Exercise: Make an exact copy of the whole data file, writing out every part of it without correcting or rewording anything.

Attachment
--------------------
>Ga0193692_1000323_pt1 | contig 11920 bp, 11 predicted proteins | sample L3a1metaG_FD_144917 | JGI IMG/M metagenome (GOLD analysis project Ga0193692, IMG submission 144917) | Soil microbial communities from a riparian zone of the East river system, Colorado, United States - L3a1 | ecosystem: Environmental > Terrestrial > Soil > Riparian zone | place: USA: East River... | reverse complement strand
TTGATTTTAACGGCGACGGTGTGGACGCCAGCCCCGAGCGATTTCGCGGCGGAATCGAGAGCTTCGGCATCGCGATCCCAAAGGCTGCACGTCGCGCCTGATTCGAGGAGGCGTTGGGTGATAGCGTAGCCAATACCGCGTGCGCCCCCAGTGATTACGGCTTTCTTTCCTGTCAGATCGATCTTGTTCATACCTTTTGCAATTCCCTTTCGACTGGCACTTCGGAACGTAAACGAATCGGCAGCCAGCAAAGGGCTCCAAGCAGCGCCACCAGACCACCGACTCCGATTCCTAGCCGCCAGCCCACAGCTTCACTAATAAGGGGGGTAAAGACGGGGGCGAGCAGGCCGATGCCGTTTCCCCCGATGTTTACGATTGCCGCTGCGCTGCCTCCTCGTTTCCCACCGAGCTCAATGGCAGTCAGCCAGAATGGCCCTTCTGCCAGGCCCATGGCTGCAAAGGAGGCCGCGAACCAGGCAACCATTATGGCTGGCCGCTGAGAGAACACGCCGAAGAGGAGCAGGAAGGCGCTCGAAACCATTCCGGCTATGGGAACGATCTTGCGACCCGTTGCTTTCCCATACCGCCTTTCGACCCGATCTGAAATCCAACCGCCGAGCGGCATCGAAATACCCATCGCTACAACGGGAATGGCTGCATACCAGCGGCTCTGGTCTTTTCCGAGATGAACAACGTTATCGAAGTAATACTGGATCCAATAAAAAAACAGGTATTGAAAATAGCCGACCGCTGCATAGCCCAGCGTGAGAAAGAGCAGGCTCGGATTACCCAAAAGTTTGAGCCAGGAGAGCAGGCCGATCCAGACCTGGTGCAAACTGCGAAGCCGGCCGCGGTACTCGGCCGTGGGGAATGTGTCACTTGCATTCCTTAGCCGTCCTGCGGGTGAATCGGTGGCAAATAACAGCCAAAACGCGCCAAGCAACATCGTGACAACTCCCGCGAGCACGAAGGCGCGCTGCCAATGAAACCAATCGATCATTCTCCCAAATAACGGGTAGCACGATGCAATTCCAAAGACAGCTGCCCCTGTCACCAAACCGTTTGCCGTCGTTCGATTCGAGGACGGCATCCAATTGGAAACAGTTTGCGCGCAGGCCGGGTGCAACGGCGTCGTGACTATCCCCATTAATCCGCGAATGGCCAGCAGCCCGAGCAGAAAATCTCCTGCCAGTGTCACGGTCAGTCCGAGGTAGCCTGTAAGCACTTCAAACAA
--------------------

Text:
>Ga0193692_1000323_pt1 | contig 11920 bp, 11 predicted proteins | sample L3a1metaG_FD_144917 | JGI IMG/M metagenome (GOLD analysis project Ga0193692, IMG submission 144917) | Soil microbial communities from a riparian zone of the East river system, Colorado, United States - L3a1 | ecosystem: Environmental > Terrestrial > Soil > Riparian zone | place: USA: East River... | reverse complement strand
TTGATTTTAACGGCGACGGTGTGGACGCCAGCCCCGAGCGATTTCGCGGCGGAATCGAGAGCTTCGGCATCGCGATCCCAAAGGCTGCACGTCGCGCCTGATTCGAGGAGGCGTTGGGTGATAGCGTAGCCAATACCGCGTGCGCCCCCAGTGATTACGGCTTTCTTTCCTGTCAGATCGATCTTGTTCATACCTTTTGCAATTCCCTTTCGACTGGCACTTCGGAACGTAAACGAATCGGCAGCCAGCAAAGGGCTCCAAGCAGCGCCACCAGACCACCGACTCCGATTCCTAGCCGCCAGCCCACAGCTTCACTAATAAGGGGGGTAAAGACGGGGGCGAGCAGGCCGATGCCGTTTCCCCCGATGTTTACGATTGCCGCTGCGCTGCCTCCTCGTTTCCCACCGAGCTCAATGGCAGTCAGCCAGAATGGCCCTTCTGCCAGGCCCATGGCTGCAAAGGAGGCCGCGAACCAGGCAACCATTATGGCTGGCCGCTGAGAGAACACGCCGAAGAGGAGCAGGAAGGCGCTCGAAACCATTCCGGCTATGGGAACGATCTTGCGACCCGTTGCTTTCCCATACCGCCTTTCGACCCGATCTGAAATCCAACCGCCGAGCGGCATCGAAATACCCATCGCTACAACGGGAATGGCTGCATACCAGCGGCTCTGGTCTTTTCCGAGATGAACAACGTTATCGAAGTAATACTGGATCCAATAAAAAAACAGGTATTGAAAATAGCCGACCGCTGCATAGCCCAGCGTGAGAAAGAGCAGGCTCGGATTACCCAAAAGTTTGAGCCAGGAGAGCAGGCCGATCCAGACCTGGTGCAAACTGCGAAGCCGGCCGCGGTACTCGGCCGTGGGGAATGTGTCACTTGCATTCCTTAGCCGTCCTGCGGGTGAATCGGTGGCAAATAACAGCCAAAACGCGCCAAGCAACATCGTGACAACTCCCGCGAGCACGAAGGCGCGCTGCCAATGAAACCAATCGATCATTCTCCCAAATAACGGGTAGCACGATGCAATTCCAAAGACAGCTGCCCCTGTCACCAAACCGTTTGCCGTCGTTCGATTCGAGGACGGCATCCAATTGGAAACAGTTTGCGCGCAGGCCGGGTGCAACGGCGTCGTGACTATCCCCATTAATCCGCGAATGGCCAGCAGCCCGAGCAGAAAATCTCCTGCCAGTGTCACGGTCAGTCCGAGGTAGCCTGTAAGCACTTCAAACAA